Joseph Cunningham

On this date in 1926, freethinking educator and military “foxhole atheist” Joseph Cunningham was born into a religious and financially struggling family near Wadestown, W. Va. (population 50). The family of eight moved to Oklahoma, then to Michigan, where they lived in an abandoned rural grocery store, and then to Illinois, where Cunningham graduated from high school in Carmi.

He enlisted in the U.S. Navy, serving in the Pacific aboard the attack transport USS Bosque. After World War II he received $65 a month from the G.I. Bill to attend Southern Illinois University, where he graduated with a major in history and minors in English and business.

He taught for two years in a one-room school without electricity. After earning his master’s from SIU he taught a wide variety of subjects at Mascoutah High School, where he met his future wife Norma Steines Cunningham, also a teacher and religious skeptic. They married in 1953 and had two daughters, Kathryn and Linda, who were raised in a secular environment. The Cunninghams were married for 64 years until her death in 2018 at age 100.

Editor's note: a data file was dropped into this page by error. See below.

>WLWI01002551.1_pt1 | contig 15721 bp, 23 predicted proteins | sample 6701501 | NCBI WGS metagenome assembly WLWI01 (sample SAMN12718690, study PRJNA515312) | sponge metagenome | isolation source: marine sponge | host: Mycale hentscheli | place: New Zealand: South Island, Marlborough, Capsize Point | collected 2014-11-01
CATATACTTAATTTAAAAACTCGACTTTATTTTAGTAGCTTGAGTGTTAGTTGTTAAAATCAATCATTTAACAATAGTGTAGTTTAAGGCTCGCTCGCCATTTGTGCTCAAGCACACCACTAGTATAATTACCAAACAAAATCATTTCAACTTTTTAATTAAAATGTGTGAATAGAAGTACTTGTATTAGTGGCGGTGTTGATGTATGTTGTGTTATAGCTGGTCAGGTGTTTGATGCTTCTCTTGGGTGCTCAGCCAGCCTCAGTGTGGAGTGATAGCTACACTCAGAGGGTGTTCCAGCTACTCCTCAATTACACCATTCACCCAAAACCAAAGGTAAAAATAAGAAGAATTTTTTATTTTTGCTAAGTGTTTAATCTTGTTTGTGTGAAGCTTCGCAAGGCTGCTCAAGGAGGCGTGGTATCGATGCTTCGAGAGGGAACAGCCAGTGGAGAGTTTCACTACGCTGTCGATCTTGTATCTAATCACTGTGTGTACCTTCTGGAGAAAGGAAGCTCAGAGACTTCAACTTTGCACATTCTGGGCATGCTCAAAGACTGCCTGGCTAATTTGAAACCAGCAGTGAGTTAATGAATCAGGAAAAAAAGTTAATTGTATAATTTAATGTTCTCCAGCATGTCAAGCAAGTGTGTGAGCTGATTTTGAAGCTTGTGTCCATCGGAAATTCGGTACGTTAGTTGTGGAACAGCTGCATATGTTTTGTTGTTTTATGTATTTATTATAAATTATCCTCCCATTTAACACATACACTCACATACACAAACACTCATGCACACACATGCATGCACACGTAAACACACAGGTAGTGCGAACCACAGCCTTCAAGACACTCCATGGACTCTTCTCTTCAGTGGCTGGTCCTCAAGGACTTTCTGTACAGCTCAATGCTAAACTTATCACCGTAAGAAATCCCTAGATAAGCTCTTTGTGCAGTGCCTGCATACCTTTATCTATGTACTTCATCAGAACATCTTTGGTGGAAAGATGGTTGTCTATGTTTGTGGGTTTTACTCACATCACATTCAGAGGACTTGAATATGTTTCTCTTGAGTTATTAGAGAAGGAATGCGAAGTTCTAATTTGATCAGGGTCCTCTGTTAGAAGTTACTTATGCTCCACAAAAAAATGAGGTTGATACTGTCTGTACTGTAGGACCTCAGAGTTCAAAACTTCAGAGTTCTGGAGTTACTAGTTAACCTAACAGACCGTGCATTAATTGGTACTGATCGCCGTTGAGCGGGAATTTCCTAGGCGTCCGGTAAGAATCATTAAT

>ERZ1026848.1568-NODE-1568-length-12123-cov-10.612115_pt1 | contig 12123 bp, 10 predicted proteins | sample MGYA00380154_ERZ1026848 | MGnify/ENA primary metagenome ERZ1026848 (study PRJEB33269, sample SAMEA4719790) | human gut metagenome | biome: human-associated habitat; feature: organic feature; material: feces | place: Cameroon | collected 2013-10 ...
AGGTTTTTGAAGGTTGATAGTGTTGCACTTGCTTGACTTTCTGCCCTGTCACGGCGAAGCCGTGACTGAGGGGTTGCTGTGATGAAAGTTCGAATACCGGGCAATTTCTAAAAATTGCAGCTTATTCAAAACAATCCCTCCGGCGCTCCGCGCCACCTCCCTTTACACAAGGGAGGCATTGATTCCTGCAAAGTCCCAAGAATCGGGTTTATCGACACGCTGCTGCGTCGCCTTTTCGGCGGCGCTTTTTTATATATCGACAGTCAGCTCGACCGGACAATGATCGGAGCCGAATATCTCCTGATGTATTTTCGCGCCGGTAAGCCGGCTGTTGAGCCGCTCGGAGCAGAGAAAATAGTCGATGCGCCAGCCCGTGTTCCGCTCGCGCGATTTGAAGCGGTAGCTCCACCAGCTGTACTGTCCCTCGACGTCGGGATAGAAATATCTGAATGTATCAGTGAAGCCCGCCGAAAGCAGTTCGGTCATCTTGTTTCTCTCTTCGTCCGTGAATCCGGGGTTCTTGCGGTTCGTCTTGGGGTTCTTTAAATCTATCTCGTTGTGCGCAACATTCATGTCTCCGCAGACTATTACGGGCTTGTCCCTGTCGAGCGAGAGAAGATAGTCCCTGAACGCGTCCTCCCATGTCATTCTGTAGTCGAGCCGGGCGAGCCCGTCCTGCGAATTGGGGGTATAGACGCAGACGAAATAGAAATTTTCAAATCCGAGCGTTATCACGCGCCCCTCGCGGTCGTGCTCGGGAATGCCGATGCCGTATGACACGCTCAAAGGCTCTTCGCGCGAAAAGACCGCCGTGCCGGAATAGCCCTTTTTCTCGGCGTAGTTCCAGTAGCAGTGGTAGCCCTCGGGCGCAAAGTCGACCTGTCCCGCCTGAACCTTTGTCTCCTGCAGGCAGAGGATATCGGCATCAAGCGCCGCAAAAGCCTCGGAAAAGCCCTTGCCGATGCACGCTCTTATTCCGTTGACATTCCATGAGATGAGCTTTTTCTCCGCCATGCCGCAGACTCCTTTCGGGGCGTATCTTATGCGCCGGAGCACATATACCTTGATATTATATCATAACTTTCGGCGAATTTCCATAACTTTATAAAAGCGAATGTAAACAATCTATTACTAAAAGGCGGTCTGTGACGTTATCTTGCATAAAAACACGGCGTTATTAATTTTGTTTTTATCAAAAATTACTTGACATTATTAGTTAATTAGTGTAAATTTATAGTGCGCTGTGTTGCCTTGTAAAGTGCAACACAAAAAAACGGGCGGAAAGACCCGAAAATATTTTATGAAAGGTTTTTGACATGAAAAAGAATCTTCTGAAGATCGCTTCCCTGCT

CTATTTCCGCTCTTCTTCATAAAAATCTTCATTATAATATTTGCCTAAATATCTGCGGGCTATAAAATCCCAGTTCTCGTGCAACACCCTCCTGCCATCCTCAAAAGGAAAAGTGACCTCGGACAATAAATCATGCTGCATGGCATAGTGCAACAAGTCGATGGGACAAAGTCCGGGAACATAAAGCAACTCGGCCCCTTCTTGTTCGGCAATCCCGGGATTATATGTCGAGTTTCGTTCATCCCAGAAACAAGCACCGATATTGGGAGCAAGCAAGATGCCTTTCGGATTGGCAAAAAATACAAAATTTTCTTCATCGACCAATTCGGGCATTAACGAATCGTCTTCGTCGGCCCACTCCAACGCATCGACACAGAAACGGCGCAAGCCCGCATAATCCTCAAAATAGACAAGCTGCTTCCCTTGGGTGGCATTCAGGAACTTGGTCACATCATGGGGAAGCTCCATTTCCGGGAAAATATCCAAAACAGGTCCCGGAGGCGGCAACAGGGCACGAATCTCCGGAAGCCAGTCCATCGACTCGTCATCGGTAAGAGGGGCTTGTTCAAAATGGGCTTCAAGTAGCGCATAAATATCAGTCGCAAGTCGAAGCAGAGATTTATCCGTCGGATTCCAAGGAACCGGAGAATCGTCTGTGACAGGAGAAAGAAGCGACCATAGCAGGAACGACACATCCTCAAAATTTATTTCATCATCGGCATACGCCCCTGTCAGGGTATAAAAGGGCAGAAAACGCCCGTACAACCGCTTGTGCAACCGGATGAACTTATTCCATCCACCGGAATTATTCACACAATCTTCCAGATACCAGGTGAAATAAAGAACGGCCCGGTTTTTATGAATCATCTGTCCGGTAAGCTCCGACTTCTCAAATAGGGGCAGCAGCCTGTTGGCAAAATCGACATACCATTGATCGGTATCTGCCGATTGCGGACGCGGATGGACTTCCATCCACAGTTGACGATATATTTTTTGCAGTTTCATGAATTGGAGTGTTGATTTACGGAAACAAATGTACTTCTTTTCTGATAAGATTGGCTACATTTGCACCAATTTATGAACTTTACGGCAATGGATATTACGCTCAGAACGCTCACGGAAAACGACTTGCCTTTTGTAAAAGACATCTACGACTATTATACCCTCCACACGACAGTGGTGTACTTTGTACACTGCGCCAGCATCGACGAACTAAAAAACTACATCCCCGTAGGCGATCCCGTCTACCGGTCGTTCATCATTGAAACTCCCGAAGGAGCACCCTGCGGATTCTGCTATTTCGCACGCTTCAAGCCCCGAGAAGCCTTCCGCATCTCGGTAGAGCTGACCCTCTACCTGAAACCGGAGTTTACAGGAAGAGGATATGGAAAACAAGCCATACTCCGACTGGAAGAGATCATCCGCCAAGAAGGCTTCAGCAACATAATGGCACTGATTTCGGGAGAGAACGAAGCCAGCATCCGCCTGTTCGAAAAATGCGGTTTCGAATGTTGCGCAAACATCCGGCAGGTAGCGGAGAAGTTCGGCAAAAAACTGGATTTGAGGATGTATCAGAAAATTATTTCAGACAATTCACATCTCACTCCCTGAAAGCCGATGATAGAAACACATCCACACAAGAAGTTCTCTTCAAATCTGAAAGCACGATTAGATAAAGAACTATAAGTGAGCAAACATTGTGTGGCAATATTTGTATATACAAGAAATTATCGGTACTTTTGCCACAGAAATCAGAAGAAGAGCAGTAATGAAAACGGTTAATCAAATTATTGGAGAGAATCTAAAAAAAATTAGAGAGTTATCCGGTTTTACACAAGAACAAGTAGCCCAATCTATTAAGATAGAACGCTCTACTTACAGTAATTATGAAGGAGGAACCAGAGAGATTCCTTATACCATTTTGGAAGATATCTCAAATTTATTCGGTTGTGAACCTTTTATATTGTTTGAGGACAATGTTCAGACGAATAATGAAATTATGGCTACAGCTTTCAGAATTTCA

Cunningham served on FFRF’s executive board of directors for 38 years. As a veteran, he was also very involved with bringing FFRF’s Atheists in Foxholes monument to fruition in Madison, Wis.
Another project he took up after retirement was the planting of thousands of daffodils along Illinois Route 4. And since they are perennials, the thousands have turned into millions. He was honored nationally on Earth Day in 2015 for his green thumb and by the city of Mascoutah and the Federated Garden Clubs of Missouri and Illinois.

“Oh that I could have become a freethinker earlier in life,” Cunningham said in a 2019 email. “I spent many a sleepless night thinking the world would end at any second and that possibly I would end up in a never-ending, burning hell because I had accidentally done something that an angry god disapproved.”

Freedom From Religion Foundation